Food Allergies

Image of a dog and cat scratching.

Food allergies occasionally occur in dogs and cats. They usually manifest themselves as itchy skin, ear infections, chronic vomiting, or diarrhea. If you suspect that your pet may have a food allergy, you can investigate by performing a food trial. There are three rules for a food trial:

1. Pick a new food that is different from any food fed in the past. This does not mean to just choose a different brand. You need to check the fine print on the ingredient list on each food label and pick a new food that is totally different in ingredients. Often the large label on the front of the bag mentions only two ingredients but in reality the food has many ingredients.
For animals fed many foods in the past, it may be difficult to find an appropriate food in the pet food store. There are new foods with "exotic" ingredients made for pets with allergies that are now available through veterinarians. For example, Venison and Potato, Rabbit and Potato, Duck and Potato, and Kangaroo and Oats are available for dogs. Duck and Green Pea, Rabbit and Green Pea, and Venison and Green Pea are available for cats. Preferably, the new food should have just one protein and one carbohydrate source.

2. You should feed the new food for 12 weeks to dogs and 8 weeks to cats before you decide whether it works or not.

3. You cannot feed another food, treats, table scraps, chewable vitamins or chewable Heartworm preventative. Dogs cannot have rawhide chew toys, pig's ears, cow hooves, etc. Heartworm prevention during this time can be provided by a non-chewable tablet or the topical liquid.

Once the trial period is over and if there was a positive response, you can determine the ingredient(s) that caused the allergy by adding, one at a time, the previously fed ingredients to the trial food for 14 days per ingredient. The pet should show an allergic response in this time period if that ingredient is an allergen.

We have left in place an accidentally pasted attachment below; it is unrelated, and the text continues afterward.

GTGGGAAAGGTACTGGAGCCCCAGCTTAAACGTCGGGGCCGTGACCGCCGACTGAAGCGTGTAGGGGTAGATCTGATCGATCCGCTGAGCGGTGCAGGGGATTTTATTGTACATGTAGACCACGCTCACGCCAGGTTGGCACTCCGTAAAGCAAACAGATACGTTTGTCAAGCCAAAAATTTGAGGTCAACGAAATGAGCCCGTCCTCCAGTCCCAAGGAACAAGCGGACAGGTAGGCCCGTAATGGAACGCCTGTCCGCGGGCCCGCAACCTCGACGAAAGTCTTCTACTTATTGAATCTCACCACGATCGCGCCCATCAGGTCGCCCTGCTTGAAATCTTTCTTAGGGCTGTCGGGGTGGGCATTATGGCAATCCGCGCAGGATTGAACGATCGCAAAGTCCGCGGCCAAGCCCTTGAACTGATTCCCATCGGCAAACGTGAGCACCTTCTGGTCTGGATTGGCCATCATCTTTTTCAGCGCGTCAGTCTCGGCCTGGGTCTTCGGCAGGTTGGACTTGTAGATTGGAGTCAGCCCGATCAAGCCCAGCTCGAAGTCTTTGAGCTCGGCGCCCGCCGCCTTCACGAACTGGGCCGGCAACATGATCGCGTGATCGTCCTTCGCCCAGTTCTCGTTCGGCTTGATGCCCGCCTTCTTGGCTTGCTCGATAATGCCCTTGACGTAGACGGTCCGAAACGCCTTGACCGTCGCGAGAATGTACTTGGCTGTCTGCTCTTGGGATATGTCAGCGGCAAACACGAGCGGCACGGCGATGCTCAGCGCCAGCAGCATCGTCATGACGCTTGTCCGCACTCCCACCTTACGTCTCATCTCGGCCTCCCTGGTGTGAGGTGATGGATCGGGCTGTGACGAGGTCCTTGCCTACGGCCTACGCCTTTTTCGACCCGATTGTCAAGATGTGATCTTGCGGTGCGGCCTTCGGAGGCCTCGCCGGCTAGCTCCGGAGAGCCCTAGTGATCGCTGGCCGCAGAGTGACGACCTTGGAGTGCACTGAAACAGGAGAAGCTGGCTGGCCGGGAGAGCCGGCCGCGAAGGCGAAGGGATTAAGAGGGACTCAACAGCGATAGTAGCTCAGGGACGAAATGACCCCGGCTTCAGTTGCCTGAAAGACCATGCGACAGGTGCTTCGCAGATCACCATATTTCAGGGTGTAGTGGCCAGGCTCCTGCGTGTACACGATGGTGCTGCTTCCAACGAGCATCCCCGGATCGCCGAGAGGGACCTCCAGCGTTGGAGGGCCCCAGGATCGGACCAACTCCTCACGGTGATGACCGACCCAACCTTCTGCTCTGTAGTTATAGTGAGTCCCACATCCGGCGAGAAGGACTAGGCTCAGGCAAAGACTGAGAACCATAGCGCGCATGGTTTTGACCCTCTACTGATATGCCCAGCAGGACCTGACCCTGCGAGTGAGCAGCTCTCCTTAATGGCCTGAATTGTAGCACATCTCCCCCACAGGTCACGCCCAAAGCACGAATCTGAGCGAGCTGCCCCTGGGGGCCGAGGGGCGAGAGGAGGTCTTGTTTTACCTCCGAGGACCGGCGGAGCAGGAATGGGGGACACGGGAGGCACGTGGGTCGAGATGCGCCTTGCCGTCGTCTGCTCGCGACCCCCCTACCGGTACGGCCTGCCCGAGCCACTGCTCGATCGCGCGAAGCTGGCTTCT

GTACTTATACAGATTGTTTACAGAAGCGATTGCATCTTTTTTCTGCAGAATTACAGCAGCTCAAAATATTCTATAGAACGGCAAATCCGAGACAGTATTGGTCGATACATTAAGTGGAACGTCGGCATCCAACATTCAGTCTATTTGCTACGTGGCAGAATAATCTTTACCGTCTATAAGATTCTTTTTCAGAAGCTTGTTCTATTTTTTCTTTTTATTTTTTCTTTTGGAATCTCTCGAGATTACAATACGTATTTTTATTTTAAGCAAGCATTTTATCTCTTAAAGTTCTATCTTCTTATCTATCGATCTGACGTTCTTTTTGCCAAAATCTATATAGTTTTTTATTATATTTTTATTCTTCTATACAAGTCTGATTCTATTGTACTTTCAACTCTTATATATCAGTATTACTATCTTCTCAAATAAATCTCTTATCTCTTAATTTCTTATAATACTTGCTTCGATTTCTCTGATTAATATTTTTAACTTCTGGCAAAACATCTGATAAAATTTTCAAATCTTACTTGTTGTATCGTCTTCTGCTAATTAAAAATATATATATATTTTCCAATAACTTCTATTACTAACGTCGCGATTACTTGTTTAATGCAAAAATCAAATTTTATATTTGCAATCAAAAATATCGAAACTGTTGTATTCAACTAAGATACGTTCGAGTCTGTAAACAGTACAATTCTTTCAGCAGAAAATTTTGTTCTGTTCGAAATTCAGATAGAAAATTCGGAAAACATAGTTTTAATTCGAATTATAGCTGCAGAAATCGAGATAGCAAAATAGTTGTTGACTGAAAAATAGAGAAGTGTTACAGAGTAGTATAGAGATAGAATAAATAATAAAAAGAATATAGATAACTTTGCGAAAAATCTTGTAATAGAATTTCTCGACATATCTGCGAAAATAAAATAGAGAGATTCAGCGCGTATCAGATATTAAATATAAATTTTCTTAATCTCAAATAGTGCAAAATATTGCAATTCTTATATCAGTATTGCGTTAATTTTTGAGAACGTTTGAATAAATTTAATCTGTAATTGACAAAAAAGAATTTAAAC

Sugarless Gum Toxic to Dogs

Products safe for people are not necessarily safe for pets. For example, Xylitol is used as a sugar substitute in food products; it can be found in sugar-free candy, gum, and other products. In people, Xylitol has no effect on blood insulin or glucose levels, but in dogs, Xylitol causes a strong, rapid insulin release that causes the blood glucose to go decrease dramatically. This hypoglycemia causes the dog to be weak, wobbly, collapse, or even seizures. This effect can occur within 20-60 minutes of eating the gum or candy.

Another adverse effect of Xylitol is liver problems, even liver failure. This occurs hours to a couple of days after ingestion. This can occur without signs of earlier hypoglycemia. Liver problems can have symptoms of vomiting, diarrhea, jaundice, poor appetite, and blood clotting problems.
Small amounts of Xylitol can have these effects. Only one or two pieces of sugarless gum can be toxic to a twenty-pound dog. Recently, veterinarians discovered that some liquid human medicines are sweetened with Xylitol. If you get a prescription liquid medicine from a human pharmacy, be sure to confirm with the pharmacist that it doesn't contain Xylitol.

Obesity

Excess weight is a serious health problem for dogs and cats. In the U.S., nearly 50% of middle-aged pets are overweight. The two main causes of obesity are too much food and too little exercise. Other contributing factors can be due to hormonal influences, certain genetic factors, and other disease processes.

If you pet is carrying extra weight, it can:

1. Increase the risk of heart disease by forcing the heart to work harder.
2. Increase the risk of arthritis as extra weight can stress the joints, cause joint pain, and make it harder for your pet to move around comfortably.
3. Obesity can cause breathing problems, skin and hair coat problems.
4. Obesity frequently leads to diabetes, especially in cats.

All of these problems can make your pet uncomfortable and limit the way they interact with you and other family members.Treatment is to rule out and treat any medical causes, such as hypothyroidism. Reducing caloric intake and increasing exercise can help your pet successfully lose weight. Lifestyle changes and a weight loss program are essential. Your veterinarian can help determine if your pet is too heavy and provide guidelines for achieving their ideal weight. Slentrol is an oral weight loss drug for obese dogs that are not able to lose weight by other means.

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